Air Plants Tillandsia

What are Air Plants – Tillandsia?

The genus of plants known as Tillandsia are also commonly called Air Plants sometimes written as Airplants

air plants


Air Plants grow without soil.
The Air plant, genus Tillandsia are a type of epiphyte.
Without feeding roots (some types have what appear to be roots but these are used for anchorage) they can be found normally growing on a host but they are not parasitic and take no resources from the host.
Moisture and nutrients are taken into the air plant via it’s leaves or bracts from the air.
They grow in many  subtropical and tropical parts of the world.
Mostly they come from Central and Southern America.
Nowadays they are distributed worldwide as many Tillandsia are sold as houseplants.
One species, Tillandsia usneoides, the Spanish Moss is common site in Florida, Louisiana, Georgia and the Mississippi areas.
Some plants prefer dry desert climates, while others thrive in warm moist jungles.

Tillandsia reproduction is normally by seed but vegetative reproduction can be carried out in some cases.
A great beginner Air plant is Tillandsia usneoides, the Spanish Moss in particular it is very easy to propagate using the vegetative method.
The Tillandsia are related to the Ananas comosus, the Pineapple and are in the Bromeliad family (Bromeliaceae).

tillandsia on wood

Air plant Tillandsia Need to know…

How do I look after air plants? – How do I care for air plants? – How do I water air plants? – How do I display Tillandsia – Display ideas for Tillandsia Air plants

Air plants grow larger and bloom if they are kept happy. They are happiest when kept in warm, humid conditions with plenty of indirect sunlight.

They do not like to be too cold or too hot and should be kept in conditions warmer than 10°C (50°F) and cooler than 32°C (90°F). An air plant can get sunburn (brown patches) if it receives too much light and can lose its colour if it gets too little.

It is important to water airplants properly by thoroughly misting them daily (rain watering is preferable to tap watering) or dipping them in water for 5 minutes two or three times per week.

If kept in a dry place it’s best to both mist and dip your air plant. Plants kept inside should also be fed with low-nitrogen quarter strength (one-quarter of the prescribed rate for bedding plants) fertiliser during Spring and Summer.

The plant should be dry to the touch within several hours of being watered to prevent rot. Plants when watered properly should be turgid (stiff) and full but can feel soft, lose their colour and have curled leaves when too dry or not watered properly. The flowers tend to rot easily so take care not to let them soak when in flower.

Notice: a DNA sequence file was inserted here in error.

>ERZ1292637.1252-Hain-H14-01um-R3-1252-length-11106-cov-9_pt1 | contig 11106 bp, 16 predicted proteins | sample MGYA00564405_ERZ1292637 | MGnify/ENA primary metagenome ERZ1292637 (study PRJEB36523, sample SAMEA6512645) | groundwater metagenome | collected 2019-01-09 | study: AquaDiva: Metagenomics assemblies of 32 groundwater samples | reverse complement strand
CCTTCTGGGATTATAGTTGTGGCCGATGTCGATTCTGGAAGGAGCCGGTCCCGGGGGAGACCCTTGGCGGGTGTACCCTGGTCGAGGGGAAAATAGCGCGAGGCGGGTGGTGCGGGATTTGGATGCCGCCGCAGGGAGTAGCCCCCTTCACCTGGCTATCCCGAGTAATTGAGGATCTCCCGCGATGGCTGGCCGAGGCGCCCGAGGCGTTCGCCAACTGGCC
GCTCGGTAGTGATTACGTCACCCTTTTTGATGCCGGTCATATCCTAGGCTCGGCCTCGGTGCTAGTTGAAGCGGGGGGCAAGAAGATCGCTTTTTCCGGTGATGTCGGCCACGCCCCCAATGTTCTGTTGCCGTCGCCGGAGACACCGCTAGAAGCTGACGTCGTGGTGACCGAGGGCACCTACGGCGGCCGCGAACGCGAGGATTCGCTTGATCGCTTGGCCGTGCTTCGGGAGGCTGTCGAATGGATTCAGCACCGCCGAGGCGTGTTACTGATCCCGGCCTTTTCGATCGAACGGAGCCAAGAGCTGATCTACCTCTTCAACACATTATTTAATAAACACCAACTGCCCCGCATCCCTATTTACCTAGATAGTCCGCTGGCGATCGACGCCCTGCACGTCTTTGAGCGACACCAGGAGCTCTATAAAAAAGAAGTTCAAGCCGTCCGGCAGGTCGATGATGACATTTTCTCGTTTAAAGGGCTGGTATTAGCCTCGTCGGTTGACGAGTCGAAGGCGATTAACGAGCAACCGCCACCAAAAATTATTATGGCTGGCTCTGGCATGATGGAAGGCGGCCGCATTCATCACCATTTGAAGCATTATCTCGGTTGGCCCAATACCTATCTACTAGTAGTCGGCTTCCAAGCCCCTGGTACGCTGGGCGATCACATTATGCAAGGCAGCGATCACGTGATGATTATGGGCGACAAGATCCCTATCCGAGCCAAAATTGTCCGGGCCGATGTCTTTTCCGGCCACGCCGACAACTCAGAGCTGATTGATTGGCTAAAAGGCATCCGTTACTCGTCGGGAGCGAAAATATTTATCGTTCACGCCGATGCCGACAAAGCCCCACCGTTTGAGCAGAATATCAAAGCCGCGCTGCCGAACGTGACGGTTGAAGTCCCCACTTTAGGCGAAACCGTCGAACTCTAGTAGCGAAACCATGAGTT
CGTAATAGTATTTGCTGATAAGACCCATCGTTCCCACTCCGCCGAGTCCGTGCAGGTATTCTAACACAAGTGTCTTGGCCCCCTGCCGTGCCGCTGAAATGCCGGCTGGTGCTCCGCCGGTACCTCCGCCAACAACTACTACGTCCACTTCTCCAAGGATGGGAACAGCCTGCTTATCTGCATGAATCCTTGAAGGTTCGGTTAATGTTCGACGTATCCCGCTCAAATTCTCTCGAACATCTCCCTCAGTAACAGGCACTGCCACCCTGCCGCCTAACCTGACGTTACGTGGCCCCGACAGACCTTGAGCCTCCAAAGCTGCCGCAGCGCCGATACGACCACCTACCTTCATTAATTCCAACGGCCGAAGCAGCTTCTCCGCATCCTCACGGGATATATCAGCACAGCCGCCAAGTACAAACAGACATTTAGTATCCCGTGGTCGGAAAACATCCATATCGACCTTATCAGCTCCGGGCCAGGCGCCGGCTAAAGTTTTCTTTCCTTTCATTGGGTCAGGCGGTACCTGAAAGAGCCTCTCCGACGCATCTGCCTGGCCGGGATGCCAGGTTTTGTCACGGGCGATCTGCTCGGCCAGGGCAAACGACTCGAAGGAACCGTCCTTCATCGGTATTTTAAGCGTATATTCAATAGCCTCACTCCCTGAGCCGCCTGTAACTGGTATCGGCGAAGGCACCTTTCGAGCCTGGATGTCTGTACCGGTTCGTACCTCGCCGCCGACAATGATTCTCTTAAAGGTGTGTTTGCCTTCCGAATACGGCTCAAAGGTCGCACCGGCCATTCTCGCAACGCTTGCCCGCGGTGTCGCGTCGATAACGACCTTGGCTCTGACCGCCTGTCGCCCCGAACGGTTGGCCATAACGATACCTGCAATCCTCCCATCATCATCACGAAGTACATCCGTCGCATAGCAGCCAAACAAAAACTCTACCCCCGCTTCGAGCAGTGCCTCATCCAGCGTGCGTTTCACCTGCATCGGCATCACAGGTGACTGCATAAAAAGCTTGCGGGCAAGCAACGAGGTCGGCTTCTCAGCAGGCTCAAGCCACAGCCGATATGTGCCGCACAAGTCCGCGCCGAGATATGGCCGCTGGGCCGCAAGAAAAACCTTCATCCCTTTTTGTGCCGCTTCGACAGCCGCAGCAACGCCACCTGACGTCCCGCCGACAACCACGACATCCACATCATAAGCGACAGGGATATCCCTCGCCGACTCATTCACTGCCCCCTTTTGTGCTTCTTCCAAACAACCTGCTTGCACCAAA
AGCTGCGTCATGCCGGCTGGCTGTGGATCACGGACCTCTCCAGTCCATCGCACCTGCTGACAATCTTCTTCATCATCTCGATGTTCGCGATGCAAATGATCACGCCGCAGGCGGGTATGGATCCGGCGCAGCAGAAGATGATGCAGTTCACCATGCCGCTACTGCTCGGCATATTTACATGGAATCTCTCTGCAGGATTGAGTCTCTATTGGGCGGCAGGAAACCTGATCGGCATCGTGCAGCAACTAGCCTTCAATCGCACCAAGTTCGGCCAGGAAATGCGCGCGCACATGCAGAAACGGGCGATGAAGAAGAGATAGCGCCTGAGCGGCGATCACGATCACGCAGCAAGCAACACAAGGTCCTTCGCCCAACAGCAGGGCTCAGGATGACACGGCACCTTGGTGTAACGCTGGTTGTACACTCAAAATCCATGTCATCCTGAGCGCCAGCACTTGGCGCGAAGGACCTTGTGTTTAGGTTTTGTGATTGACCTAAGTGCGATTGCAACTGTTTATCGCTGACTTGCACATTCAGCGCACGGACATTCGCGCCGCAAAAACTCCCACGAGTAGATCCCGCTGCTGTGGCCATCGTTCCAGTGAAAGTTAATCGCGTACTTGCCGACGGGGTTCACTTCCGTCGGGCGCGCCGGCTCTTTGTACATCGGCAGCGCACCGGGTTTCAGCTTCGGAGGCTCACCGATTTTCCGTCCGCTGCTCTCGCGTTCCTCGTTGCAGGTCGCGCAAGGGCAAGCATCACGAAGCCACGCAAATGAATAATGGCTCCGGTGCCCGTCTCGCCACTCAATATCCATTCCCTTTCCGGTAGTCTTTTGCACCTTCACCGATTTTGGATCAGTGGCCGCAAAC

Flowers can be cut off at the stem once they have died. The plants bracts will die naturally after some time but if the tips are moistened daily this can slow the process down. Once the bracts are dead you should be able to tug them off gently.

Several weeks after the air plant blooms it will produce baby air plants or ‘pups’ from its side and the parent plant can produce several pups before dying. Once the pups reach about the same size as the parent they can be detached. The pups should come away smoothly without being tugged if they are ready.

Air plants are not potted as they have no roots. They can be attached to other items such as rocks, seashells, mirrors and driftwood (soaked to remove salt) as long as the item cannot be damaged by dampness caused by watering the plant.

Plants can be attached using clear, waterproof glue as well as wire (note, do not use copper) or staples as long as they don’t staple the central part of the plant resulting in damage and inhibit growth.

Your air plant can grow in any direction and if hung upside down on a string would eventually grow upwards to become a ball.

Tip: Over watering Air plants Tillandsia is the main cause of loss…

Displaying your Tillandsia Air Plants can be a bit of a challenge for novices and beginners.

When first purchased they might be glued to a log or a rock or some other medium like a piece of coral – Shown in picture on the right.airplant glues onto coral

Not to worry, if you don’t like it – Change it.

Remove the air plant from the object very carefully. You can then mount it onto another object of your own choosing. Or if you prefer, place it in a pot. If placing in a pot – DO NOT USE SOIL…

Either use gravel in the pot or you can use Styrene foam – Break it up first – Place the gravel or styrene in the pot to about 1 inch from the top – Then add some sphagnum moss – Carefully place the air plant into the moss.

Airplant PenjingIf you do not like the thought of glueing your Tillandsia air plant or you are worried about drainage if you place it in a pot – You can find a piece of driftwood or small log or a rock with crevices and holes in it.
Carefully push the Air Plants into the crevices.

As shown in the picture on the left.





If you decide to display your air plant Tillandsia in a pot, here are some airplant display ideas back in 2001.

air-plant-display-ideas 2air-plant-display-ideas

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